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ModelE 11-08-2008 03:46 PM

1995 Toyota pickup EV conversion...
 
I recently stumbled upon a '95 toyota pickup (not the early tacoma, just the "toyota truck") for sale in my area. the body is in decent shape, some rust but not bad for a 13 year old vehicle... never been in an accident, complete structural integrity, 4x4 which is housed in a seperate "thingy" for lack of a better word on the drive system that can be removed to make it a 2 wheel drive only, V6 (gah), 170,000 miles, automatic four speed. EPA est. 12 city, 16 highway. the seller has a fuel log, low 20s around town and highway. it is priced at a near giveaway (1/3 KBB) and i am considering buying to for a conversion to an EV.


sans the difficulty of the actual conversion process which i will have a bunch of people helping me with, is this vehicle a good candidate for a conversion?

P.S. if anyone has ever / does owned this truck and you know almost exactly what FE you got, please let me know because i've heard everywhere from as low as 11.8 to 20 in normal non-highway driving without towing

Tango Charlie 11-08-2008 04:33 PM

separate "thingy"= Transfer case
The automatic transmission would be the worst thing about the vehicle as far as doing an electric conversion. But it could be replaced with a manual.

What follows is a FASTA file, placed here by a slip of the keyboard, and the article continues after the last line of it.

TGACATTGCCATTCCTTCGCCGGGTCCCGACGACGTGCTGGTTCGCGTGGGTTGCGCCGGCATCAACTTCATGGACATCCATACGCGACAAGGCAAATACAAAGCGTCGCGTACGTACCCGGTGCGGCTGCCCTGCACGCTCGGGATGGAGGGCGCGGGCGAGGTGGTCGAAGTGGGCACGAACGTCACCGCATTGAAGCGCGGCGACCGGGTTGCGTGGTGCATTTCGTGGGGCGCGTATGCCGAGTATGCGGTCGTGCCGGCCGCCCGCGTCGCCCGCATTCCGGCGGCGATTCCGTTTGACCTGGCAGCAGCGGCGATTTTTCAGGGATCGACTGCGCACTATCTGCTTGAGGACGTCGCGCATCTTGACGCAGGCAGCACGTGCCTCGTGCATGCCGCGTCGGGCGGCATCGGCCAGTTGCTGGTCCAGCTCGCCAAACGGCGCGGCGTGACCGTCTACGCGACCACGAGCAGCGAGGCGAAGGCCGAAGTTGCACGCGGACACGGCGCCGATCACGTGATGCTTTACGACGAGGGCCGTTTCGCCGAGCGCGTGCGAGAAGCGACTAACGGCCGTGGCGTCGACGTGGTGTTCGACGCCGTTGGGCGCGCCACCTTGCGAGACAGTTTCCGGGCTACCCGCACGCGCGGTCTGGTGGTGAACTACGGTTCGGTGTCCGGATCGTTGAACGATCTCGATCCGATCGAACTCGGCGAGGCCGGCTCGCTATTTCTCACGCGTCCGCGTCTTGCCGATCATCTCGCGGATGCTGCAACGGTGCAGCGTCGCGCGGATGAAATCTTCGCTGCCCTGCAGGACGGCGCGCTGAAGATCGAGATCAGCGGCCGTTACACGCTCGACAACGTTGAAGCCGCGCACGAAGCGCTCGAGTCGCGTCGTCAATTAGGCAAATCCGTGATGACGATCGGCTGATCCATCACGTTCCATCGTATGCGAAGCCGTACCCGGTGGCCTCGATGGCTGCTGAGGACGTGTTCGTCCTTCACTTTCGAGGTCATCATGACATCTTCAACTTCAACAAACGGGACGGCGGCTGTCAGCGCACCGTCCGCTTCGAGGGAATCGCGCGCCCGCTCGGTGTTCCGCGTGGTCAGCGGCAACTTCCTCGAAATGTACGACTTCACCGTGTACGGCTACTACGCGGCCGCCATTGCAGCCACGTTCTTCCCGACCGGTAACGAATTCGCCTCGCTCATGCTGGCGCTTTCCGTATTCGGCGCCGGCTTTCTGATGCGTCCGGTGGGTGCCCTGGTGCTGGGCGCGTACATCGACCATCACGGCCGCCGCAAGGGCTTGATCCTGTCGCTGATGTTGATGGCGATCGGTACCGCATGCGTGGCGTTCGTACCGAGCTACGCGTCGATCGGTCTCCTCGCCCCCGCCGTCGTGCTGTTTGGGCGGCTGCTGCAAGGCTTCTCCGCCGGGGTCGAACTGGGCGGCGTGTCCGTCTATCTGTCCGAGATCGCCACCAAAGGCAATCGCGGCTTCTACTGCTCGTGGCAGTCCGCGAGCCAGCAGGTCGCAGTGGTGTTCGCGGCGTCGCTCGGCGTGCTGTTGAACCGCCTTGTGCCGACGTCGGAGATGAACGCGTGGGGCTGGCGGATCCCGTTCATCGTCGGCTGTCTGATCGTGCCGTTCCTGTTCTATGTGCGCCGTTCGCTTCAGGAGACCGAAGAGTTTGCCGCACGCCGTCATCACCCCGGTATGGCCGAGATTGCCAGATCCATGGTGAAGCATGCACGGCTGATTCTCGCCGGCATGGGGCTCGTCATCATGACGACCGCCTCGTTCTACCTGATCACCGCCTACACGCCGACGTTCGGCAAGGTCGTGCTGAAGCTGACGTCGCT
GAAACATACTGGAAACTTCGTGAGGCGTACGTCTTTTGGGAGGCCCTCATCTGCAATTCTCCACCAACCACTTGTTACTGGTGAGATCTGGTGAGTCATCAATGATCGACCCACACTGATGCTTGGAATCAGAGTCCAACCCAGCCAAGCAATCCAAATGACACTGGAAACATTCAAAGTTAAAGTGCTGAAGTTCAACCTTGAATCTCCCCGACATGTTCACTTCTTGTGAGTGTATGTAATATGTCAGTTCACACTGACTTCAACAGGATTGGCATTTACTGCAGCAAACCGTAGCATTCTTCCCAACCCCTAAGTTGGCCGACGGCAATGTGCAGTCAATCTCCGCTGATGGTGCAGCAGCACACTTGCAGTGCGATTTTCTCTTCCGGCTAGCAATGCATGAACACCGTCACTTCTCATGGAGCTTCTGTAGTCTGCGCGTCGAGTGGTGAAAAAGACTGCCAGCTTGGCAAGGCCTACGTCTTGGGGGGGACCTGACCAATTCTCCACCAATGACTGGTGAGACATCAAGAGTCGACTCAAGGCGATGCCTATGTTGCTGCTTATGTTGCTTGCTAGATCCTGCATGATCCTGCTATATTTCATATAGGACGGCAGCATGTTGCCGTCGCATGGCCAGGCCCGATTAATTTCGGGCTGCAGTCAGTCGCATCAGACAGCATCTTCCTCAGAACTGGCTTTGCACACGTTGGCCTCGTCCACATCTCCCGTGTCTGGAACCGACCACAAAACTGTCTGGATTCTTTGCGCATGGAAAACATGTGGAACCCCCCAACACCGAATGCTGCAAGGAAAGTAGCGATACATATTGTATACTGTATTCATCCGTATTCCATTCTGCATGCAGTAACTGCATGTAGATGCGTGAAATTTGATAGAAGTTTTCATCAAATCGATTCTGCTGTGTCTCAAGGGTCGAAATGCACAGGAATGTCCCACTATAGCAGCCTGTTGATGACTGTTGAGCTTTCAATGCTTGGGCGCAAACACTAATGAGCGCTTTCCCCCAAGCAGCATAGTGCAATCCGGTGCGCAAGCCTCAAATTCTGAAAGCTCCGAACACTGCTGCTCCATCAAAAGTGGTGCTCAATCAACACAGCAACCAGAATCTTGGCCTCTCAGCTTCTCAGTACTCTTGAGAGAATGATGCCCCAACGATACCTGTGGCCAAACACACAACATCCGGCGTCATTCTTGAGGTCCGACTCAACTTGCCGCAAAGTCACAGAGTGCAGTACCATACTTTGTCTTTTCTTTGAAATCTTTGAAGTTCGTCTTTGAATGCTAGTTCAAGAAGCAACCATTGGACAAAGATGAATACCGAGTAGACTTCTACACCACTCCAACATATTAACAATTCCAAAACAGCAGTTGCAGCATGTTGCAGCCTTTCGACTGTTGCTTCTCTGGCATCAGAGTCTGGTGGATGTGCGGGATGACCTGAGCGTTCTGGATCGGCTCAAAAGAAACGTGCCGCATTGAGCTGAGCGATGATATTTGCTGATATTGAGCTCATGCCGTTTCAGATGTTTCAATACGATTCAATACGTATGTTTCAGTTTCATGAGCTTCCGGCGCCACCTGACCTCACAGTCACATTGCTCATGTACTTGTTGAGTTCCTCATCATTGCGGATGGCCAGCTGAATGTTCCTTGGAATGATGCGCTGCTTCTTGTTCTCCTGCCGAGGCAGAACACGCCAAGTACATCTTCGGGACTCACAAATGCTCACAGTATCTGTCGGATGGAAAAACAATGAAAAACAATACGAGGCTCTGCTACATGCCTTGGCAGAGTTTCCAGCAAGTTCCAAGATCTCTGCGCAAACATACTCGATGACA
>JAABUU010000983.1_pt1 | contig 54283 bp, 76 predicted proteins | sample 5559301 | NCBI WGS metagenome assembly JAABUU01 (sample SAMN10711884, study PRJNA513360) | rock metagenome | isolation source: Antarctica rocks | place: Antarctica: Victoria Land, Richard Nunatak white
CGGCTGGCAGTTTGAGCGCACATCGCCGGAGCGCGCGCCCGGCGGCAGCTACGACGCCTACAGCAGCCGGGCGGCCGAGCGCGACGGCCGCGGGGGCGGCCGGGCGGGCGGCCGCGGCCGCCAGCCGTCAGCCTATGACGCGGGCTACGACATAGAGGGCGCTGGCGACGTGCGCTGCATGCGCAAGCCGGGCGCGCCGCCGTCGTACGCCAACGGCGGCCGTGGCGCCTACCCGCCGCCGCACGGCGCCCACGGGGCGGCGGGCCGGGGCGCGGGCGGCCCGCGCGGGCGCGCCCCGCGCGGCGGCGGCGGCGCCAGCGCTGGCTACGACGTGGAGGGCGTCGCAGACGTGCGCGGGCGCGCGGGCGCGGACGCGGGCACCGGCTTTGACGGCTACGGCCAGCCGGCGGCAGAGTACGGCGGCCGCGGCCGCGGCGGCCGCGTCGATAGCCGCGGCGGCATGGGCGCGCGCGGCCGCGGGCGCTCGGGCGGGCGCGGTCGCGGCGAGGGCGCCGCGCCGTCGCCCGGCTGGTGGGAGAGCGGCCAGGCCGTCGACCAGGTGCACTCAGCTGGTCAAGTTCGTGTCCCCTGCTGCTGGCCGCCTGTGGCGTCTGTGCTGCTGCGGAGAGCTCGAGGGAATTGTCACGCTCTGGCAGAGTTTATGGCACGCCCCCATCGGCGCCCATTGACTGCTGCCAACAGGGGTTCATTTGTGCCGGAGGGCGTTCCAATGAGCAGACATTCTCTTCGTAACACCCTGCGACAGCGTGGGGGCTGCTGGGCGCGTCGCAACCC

ModelE 11-08-2008 04:45 PM

ah! transfer case, thank you

yeah, ive heard, but never understood why autos are worse than manuals for EVs.

elhigh 11-08-2008 04:59 PM

Autos are worse than manuals for some simple reasons:

The torque converter at the front of the auto acts as a clutch to let the engine and tranny turn at different speeds, especially when the vehicle is stopped; the torque converter is also a torque multiplier. Electric motors don't need multipliers like that, and when the vehicle is stopped, so's the motor. You do want a clutch for when you're shifting, but otherwise you don't need it much. Also the automatic's shifting system may rely on inputs from engine vacuum, the ECM, or something else that may be lacking or difficult to reproduce from your motor controller. The manual doesn't need any of that, having an infinitely more sophisticated control system: you.

If the auto has a lockup torque converter, that's great, but a lot of folks who build EVs do it with the intent of having a quiet, efficient around-town vehicle. In that operating regime, the lockup never would lock up. So you'd be sending amps into the motor to generate revs that simply disappear in the torque converter's slippage.

I won't say it's a bad plan, but I think you've got a tall order in front of you to convert the 4x4 to a 4x2 wihle also converting it to an EV.

That said, for a homebrew conversion, I wouldn't bother with anything but a truck. There's plenty of room under the hood, lots of loadbearing capacity left in the chassis to carry batteries, etc. But to make life simpler, unless the price is simply too good to pass up, I'd keep shopping for a 4x2 manual.

Hey, buy this one, fix it up cherry and sell it to fund your EV project.

Ryland 11-08-2008 05:09 PM

how about skipping the rear drive shaft and making it a front wheel drive EV? how many of you that have home built electric vehicles shift the anyway? my commuti-car has the motor right on the axle without a tranny at all.